Eventually there will be studies, falsifiable theses with quantifiable results: Covid’s effect on suicide rates, on divorce rates, on school participation, on mortality, on depression and anxiety, on economic output. But none of them will get it. No study could ever capture the lived experience of the pandemic, its peculiar oppressive texture, the bracketing of time, the asterisk hovering over our lives. For the vast majority of the world, covid remains a living hell. But as the mass death retreats from a few pockets, we, the blessed ones, can allow ourselves to assess. What is it that we just lived through? What are we coming out of?

Part of the problem in understanding the covid period, other than the sheer mental fog it wreathed the world in, is that it was a double event: First, a monster arose and then time changed.

The monster spread through peripheral contact, through breathing the breath of others. The monster had no face, but otherwise it was like the monsters in the movies. Nobody needs to make a horror movie about the initial response to covid. It’s all there in “Jaws”: The lurking death nobody wants to believe in, the contest between public health and economics, the debate around messaging (“You yell ‘shark,’ we’ve got a panic on our hands on the Fourth of July”), the conflict between the expert class and the political class that results in the working class being eaten alive.

Because of the fear of contact, of touch, of connection, the structure of our lives altered. That’s what I mean by time changing. The passage of life moved differently. The stories stopped working — both grand stories, like America and the postwar international order, and small ones in our private lives. There was this weird disruption of minutiae: What did it mean that, for over a year, nobody I knew had a decent haircut? What did it mean that we forgot what it was like to have a cold, that nobody went to an office? It seems strange to say, amidst mass death, but it was nonetheless remarkable that people forgot how to attend parties. There was no gossip. They were all gone, those negligible dramas.

Here’s the stuff I stopped caring about during covid: My children’s grades, the condition of my house, any form of clothing, games of chance, the future of culture. It was as though somebody had stepped on the damper pedal of the world. At first, I drank more, I numbed myself with television, I doomscrolled. But then, slowly — I do not know how — alcohol and television and news stopped working. The beats were all the same, the highs and lows vacuous. The formulas were stale. I’ve come to believe, pathetic as it is, that the point of the alcohol and the television was to facilitate conversation. Without other people, there was no need. What replaced argument was a spectrum of moralities: You took a place and you occupied it. Everyone a tier more relaxed than you was disgusting and everyone a tier less relaxed was crazy.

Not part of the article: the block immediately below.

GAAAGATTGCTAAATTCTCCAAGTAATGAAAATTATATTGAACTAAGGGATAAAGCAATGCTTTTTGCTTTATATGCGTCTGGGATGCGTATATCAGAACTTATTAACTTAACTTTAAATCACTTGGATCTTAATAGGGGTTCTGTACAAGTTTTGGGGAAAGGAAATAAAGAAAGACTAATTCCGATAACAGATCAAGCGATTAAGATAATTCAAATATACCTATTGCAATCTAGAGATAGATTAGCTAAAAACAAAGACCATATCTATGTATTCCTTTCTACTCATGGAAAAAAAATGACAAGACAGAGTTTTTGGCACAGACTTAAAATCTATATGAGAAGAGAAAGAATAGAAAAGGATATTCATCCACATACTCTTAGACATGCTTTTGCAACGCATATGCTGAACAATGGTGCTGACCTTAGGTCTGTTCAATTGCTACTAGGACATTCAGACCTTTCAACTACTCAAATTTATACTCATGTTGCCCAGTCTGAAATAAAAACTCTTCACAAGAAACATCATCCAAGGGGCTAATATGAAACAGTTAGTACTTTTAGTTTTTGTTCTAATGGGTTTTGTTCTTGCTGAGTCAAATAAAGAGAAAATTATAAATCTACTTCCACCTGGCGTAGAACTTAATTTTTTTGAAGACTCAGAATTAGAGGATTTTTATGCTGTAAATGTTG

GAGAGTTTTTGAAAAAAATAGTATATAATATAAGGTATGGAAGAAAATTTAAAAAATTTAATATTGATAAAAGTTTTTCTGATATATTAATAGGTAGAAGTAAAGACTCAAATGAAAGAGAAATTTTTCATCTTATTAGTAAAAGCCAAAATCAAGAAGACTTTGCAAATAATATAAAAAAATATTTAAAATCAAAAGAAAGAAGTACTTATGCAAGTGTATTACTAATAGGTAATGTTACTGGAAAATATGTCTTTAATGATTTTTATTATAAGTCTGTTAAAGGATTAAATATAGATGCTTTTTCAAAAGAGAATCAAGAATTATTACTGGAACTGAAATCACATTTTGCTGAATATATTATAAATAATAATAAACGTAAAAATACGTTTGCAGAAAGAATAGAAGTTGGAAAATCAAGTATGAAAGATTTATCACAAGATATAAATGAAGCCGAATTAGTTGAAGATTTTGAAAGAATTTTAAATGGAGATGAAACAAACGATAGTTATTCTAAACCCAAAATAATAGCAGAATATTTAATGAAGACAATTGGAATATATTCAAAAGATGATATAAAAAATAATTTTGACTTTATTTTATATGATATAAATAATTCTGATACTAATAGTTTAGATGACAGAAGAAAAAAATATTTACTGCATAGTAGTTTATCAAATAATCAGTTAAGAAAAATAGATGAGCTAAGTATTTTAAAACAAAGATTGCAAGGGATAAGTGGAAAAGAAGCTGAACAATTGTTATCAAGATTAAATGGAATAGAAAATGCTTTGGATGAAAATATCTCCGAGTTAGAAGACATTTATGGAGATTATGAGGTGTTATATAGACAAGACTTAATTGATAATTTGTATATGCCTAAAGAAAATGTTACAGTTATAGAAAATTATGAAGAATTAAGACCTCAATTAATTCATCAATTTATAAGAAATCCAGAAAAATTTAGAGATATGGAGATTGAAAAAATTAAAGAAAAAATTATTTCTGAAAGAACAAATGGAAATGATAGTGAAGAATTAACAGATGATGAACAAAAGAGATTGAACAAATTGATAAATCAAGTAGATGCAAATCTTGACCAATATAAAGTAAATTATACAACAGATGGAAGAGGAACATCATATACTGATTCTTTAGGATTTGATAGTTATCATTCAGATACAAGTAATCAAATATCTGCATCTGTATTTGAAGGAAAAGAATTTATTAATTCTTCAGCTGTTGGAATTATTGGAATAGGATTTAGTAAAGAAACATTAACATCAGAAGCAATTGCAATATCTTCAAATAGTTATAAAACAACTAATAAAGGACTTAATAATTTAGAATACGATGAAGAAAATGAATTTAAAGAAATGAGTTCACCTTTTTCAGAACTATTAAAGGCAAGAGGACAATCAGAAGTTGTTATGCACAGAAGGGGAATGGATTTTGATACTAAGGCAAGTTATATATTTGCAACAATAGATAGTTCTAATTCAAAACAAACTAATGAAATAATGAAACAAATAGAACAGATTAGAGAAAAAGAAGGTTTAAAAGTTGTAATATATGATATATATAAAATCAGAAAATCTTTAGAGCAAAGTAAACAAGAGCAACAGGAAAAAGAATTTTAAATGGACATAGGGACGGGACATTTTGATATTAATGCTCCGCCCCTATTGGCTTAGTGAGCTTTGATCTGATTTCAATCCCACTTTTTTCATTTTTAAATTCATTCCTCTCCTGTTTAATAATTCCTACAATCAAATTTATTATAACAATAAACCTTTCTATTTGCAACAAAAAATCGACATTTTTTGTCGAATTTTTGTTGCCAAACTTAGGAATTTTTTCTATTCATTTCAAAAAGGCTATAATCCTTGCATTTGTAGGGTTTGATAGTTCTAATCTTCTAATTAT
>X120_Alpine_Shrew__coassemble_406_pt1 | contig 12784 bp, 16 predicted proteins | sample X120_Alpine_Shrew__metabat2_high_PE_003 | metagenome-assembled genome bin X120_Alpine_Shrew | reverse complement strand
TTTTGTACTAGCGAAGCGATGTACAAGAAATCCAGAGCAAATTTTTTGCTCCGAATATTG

A rich friend told me that his children were playing in their friends’ houses during the first lockdown. His freedom filled me with a flummoxed rage at how the rich did not believe that the rules apply to them. We had neighbors who stayed inside the entire pandemic, allowing themselves only a solitary walk in the evenings, in masks outside. I thought they were being ridiculous. No doubt my anxious neighbors thought I was irresponsible, no doubt my rich friend thought I was ridiculous — there was no point talking about any of this with anyone. These were not ideas. They were bodily reactions. The public-shamers had the desire to shame in them; the deniers had the desire to deny in them. Both desires toggled easily between questions of hygiene and questions of electoral politics. It was a time of physical horror of other people’s skin and thoughts.